Paris Hilton was in jail, then out, then back again as her bizarre case became more erratic than the driving that landed the hotel heiress in hot water.
On Saturday she was still behind bars, a long way from the red carpet she strolled down a week ago at the MTV Movie Awards, and the subject of endless Internet chatter and questions about her fate.
To help sort it out, here are some answers to those questions:
Q: Where is Hilton now?
A: The 26-year-old is undergoing medical and psychiatric examination at the Correctional Treatment Center at Los Angeles County’s “Twin Towers” jail facility downtown.
Q: Does she have a cellmate?
A: No. “Most of the individuals in the Correctional Treatment Center are alone,” said sheriff’s department spokesman Steve Whitmore.
Q: Will she go back to the same isolated cell she was in earlier in the week at the Century Regional Detention Center in Lynwood?
A: Los Angeles County Sheriff Lee Baca said he would determine the best place to house the heiress when he learns the results of her medical and psychiatric exams.
Q: How did she end up behind bars?
A: Superior Court Judge Michael T. Sauer originally sentenced Hilton in May to serve 45 days in jail for violating her probation in an alcohol-related reckless-driving case. She surrendered to sheriff’s deputies on June 3 and was booked at the Lynwood jail. She was released Thursday with an electronic-monitoring bracelet to serve the remainder of her sentence at home. Sauer ordered her to appear in court Friday and sent her back to jail to complete her 45-day term.
Q: Why did the sheriff release Hilton in the first place?
A: Baca said the heiress’ release was based on her “severe medical problems.”
Q: What’s wrong with her?
A: Baca said he couldn’t reveal the exact nature of her condition because of confidentiality issues, but he characterized her problems as “psychological.” Hilton’s spokesman had no comment on her health.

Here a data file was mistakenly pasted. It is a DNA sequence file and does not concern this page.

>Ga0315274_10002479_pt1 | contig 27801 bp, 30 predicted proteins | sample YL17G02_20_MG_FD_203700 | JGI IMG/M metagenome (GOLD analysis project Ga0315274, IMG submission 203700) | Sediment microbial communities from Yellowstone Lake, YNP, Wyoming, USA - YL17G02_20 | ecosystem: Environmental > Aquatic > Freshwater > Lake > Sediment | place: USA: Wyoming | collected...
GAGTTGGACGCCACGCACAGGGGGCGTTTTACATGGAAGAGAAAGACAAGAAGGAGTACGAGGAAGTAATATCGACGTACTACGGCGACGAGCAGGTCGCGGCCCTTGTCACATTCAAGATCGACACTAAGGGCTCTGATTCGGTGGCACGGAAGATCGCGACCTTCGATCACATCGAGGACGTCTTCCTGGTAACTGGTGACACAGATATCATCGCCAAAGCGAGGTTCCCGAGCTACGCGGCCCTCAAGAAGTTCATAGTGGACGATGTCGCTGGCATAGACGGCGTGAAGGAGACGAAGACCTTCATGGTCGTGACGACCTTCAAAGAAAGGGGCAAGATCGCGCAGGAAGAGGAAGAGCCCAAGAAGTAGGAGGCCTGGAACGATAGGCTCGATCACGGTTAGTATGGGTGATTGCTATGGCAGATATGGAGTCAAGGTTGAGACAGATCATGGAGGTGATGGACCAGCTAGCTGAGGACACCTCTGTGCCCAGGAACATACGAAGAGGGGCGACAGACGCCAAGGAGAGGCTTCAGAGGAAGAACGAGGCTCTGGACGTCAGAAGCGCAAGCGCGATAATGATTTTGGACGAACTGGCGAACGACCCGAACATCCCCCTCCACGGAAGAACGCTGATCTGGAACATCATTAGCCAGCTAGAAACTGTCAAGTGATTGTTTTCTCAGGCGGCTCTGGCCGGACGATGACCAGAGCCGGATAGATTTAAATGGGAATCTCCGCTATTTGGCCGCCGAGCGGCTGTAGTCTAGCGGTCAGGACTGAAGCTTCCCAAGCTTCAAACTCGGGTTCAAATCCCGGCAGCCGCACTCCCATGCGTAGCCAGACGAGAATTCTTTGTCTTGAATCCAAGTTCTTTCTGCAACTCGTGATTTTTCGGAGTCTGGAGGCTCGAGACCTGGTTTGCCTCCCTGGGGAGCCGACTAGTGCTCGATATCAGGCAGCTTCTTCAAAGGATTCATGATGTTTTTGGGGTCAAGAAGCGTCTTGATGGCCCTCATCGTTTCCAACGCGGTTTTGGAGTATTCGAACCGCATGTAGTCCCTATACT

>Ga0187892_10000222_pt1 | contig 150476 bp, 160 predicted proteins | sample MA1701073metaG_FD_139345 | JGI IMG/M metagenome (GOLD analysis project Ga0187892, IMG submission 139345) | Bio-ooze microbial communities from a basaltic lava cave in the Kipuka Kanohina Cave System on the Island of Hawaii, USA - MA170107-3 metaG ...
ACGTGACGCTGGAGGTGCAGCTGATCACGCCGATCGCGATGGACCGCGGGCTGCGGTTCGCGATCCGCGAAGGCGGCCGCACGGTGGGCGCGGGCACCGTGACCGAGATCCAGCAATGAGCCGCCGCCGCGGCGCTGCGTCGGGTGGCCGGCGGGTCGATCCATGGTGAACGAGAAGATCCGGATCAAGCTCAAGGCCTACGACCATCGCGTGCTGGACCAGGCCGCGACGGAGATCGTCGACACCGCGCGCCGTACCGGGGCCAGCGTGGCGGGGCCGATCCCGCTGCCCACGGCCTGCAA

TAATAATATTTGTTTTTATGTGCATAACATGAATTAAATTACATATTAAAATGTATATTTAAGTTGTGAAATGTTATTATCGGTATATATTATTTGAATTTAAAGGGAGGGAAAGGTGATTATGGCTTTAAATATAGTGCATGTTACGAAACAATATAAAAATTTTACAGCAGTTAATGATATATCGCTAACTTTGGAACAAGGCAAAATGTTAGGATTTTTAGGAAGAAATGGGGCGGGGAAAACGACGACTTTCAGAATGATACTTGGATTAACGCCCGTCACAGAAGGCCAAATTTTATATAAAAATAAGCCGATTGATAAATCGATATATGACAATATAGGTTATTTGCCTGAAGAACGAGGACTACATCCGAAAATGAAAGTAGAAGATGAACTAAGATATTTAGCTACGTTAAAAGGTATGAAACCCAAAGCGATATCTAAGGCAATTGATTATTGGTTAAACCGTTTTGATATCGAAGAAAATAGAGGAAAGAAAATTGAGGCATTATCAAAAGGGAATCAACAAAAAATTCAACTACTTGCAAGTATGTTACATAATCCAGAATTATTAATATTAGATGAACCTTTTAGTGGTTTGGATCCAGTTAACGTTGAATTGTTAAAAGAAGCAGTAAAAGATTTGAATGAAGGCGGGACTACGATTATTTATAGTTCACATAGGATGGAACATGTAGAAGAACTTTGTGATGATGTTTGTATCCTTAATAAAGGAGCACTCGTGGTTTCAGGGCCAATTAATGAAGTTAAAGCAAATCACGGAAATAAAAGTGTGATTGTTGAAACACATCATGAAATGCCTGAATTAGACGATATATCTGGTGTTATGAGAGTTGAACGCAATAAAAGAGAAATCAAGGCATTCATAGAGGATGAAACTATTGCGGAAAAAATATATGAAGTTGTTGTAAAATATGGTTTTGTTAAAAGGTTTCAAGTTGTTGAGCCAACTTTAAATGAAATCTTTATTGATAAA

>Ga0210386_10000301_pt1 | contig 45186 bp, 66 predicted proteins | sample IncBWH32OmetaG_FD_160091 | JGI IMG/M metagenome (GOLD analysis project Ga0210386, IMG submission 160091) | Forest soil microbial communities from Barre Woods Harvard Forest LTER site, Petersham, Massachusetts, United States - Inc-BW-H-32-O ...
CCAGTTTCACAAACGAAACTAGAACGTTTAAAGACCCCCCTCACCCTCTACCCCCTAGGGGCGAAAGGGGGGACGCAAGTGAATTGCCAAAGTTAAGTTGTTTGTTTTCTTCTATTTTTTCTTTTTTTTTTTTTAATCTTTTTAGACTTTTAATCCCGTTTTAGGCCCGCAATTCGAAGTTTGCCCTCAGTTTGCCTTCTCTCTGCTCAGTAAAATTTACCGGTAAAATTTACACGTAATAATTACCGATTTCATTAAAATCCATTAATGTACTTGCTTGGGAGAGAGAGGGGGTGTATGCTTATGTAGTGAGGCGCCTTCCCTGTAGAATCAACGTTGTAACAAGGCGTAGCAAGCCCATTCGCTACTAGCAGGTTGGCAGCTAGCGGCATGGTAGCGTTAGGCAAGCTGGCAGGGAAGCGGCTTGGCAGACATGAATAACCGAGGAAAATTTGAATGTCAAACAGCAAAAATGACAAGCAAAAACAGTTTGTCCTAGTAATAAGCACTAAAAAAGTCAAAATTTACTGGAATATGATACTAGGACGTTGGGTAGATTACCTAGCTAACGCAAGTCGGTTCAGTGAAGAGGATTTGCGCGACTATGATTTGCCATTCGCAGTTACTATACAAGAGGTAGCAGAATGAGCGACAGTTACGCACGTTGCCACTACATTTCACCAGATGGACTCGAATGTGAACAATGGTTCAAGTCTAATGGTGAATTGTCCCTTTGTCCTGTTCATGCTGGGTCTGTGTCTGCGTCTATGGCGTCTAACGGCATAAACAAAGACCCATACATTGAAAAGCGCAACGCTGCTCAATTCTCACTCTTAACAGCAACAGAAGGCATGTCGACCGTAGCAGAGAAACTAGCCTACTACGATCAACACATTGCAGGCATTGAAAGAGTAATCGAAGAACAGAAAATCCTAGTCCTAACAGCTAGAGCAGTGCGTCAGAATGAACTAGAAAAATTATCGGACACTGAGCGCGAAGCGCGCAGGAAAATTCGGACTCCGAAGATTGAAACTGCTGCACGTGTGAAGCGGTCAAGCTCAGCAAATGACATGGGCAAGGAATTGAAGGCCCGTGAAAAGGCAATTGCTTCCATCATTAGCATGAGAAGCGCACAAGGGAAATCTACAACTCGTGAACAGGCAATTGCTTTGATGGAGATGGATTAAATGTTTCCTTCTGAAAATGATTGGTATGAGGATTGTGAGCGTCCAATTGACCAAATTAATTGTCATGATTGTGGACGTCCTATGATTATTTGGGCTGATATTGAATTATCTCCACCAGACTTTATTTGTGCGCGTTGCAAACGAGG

Q: Is she a danger to herself?
A: Baca said Hilton is being temporarily housed at a facility that “has a more intense form of medical support and will watch her behavior so that there isn’t anything that is harmfully done to herself by herself.”
Q: Will the sheriff free her early again?
A: Only if the court shortens her sentence, Whitmore said. “We will comply with the court’s decision.”
Q: Will she serve all 45 days?
A: Probably not. Hilton will serve about 18 days, Baca said Friday. State law requires that inmates get time off their sentences for each day they serve. Hilton was expected to serve 23 days of her 45-day sentence. She has already served five days, according to the sheriff’s department.
Q: Are other inmates usually released before they’ve served their full terms?
A: Yes. County jails are overcrowded, Baca said, and most misdemeanor offenders serve just 10 percent of their sentence. “Under our 10 percent early release program, (Hilton) would have not served any time in our jail or would have been directly put on home electric monitoring system,” he said Friday.
Q: Are other prisoners released because of medical conditions?
A: Yes. “It happens all the time,” Whitmore said, depending on the nature of the offense. Nonviolent offenders typically serve 10 percent of their sentence, he said, adding that Hilton “has done twice as much (time) as any other person with a similar offense.”
Q: Can Hilton appeal?
A: Hilton spokesman Elliot Mintz said he expected an appeal to be filed by Monday.
Q: What are the grounds for appeal?
A: Legal experts say that Hilton’s attorney, Richard Hutton, will likely file a writ with an appellate court, possibly the superior court’s appellate division, seeking an emergency hearing on whether the judge overstepped his authority in forcing Hilton’s return to jail after the sheriff released her to home confinement.
Q: Will Hilton ever work in Hollywood again?
A: Of course.